In the final nine games in the 1963 regular season, the Giants lost only once, a 24–17 to the St. Louis Cardinals at Yankee Stadium, two days after the assassination of President Kennedy. (Commissioner Pete Rozelle received broad criticism from many quarters allowing the regular schedule to proceed on that Sunday, for it had been set aside as a national day of mourning. The AFL postponed its four games.) New York closed out the season with big wins over the Dallas Cowboys, Redskins, and Steelers, and the Giants captured their third consecutive Eastern Conference crown on the final Sunday of the season to finish 11–3, a game ahead of the Browns.
Throughout the autumn of 1963, the air above Giants football games virtually hummed with forward passes. The team has amassed 3,558 total passing yards, a mere 47 shy of the Baltimore Colts, who were led by Johnny Unitas. More importantly, Tittle led the NFL with 36 touchdown tosses, breaking his one-yard-old single-season of 33. But New York's passing game was to be severely tested by the league's acknowledged defensive leader: The Chicago Bears.
|1||September 15||at Baltimore Colts||W 37–28||1–0|
|2||September 22||at Pittsburgh Steelers||L 31–0||1–1|
|3||September 29||at Philadelphia Eagles||W 37–14||2–1|
|4||October 6||at Washington Redskins||W 24–14||3–1|
|5||October 13||Cleveland Browns||L 35–24||3–2|
|6||October 20||Dallas Cowboys||W 37–21||4–2|
|7||October 27||at Cleveland Browns||W 33–6||5–2|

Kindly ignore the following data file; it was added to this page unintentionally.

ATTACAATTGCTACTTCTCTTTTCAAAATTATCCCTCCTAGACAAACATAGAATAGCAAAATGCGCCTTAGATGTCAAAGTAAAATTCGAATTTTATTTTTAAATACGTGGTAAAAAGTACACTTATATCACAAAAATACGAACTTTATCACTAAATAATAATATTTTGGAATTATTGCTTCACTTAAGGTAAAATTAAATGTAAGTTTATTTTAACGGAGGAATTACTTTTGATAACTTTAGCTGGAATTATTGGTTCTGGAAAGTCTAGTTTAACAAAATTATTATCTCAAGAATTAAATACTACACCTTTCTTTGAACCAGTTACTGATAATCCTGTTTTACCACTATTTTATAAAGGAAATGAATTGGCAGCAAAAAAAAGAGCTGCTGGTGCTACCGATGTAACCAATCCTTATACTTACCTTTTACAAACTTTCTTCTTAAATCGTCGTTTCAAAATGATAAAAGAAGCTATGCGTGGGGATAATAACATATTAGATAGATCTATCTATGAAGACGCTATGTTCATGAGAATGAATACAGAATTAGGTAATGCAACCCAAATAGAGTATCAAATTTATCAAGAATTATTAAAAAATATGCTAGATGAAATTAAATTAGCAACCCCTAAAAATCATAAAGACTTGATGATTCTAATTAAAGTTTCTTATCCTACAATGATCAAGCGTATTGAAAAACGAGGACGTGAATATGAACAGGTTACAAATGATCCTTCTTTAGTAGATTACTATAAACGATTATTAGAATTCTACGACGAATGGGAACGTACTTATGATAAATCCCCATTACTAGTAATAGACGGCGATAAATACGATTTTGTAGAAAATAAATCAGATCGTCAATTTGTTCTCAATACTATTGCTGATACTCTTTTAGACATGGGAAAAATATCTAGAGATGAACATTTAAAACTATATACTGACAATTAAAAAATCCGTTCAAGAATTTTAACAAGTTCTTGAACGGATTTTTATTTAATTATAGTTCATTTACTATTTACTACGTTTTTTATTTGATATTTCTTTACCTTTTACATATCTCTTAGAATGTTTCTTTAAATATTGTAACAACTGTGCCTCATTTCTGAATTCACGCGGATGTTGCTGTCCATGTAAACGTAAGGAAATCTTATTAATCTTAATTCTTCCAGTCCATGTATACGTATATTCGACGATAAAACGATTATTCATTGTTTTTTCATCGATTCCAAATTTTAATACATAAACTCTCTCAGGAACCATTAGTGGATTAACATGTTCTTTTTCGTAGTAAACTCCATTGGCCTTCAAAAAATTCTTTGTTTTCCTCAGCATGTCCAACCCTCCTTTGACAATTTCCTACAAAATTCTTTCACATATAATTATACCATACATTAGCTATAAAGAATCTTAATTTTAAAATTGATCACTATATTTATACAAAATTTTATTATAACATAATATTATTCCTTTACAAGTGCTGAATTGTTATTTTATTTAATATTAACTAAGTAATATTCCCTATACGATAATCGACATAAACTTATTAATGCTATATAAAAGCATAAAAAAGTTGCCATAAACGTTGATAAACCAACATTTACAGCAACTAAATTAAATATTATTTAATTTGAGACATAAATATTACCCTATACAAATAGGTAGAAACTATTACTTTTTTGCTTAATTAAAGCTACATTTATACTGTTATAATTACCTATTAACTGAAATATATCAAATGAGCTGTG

|8||November 3||at St. Louis Cardinals||W 38–21||6–2|
|9||November 10||Philadelphia Eagles||W 42–14||7–2|
|10||November 17||San Francisco 49ers||W 48–14||8–2|
|11||November 24||St. Louis Cardinals||L 24–17||8–3|
|12||December 1||at Dallas Cowboys||W 34–27||9–3|
|13||December 8||Washington Redskins||W 44–14||10–3|
|14||December 15||Pittsburgh Steelers||W 33–17||11–3|
|Championship||December 29, 1963||at Chicago Bears||L 14–10||Wrigley Field|
|NFL Eastern Conference|
|New York Giants||11||3||0||.786||9–3||448||280||W3|
|St. Louis Cardinals||9||5||0||.643||8–4||341||283||L1|
Note: Tie games were not officially counted in the standings until 1972.
Week 1: Baltimore ColtsEdit
- Date: Sunday, September 15
- Game weather: 54 °F (12 °C); wind 11 mph (18 km/h)
- Box Score
Week 2: Pittsburgh SteelersEdit
Week 3: Philadelphia EaglesEdit
- Joe Morrison 12 Rush, 120 Yds
Week 4: Washington RedskinsEdit
Week 5: Cleveland BrownsEdit
Week 6: Dallas CowboysEdit
Week 7: Cleveland BrownsEdit
Week 8: St. Louis CardinalsEdit
Week 9: Philadelphia EaglesEdit
Week 10: San Francisco 49ersEdit
Week 11: St. Louis CardinalsEdit
Week 12: Dallas CowboysEdit
Week 13: Washington RedskinsEdit
Week 14: Pittsburgh SteelersEdit
Awards and honorsEdit
- "Cold Hard Football Facts: The Dandy Dozen: 12 best passing seasons in history". Archived from the original on 2012-07-29. Retrieved 2012-05-17.
- Pro-Football-Reference.com. Retrieved 2014-Nov-27.
- Pro-Football-Reference.com. Retrieved 2014-Sep-02.
- NFL 2001 Record and Fact Book, Workman Publishing Co, New York,NY, ISBN 0-7611-2480-2, p. 130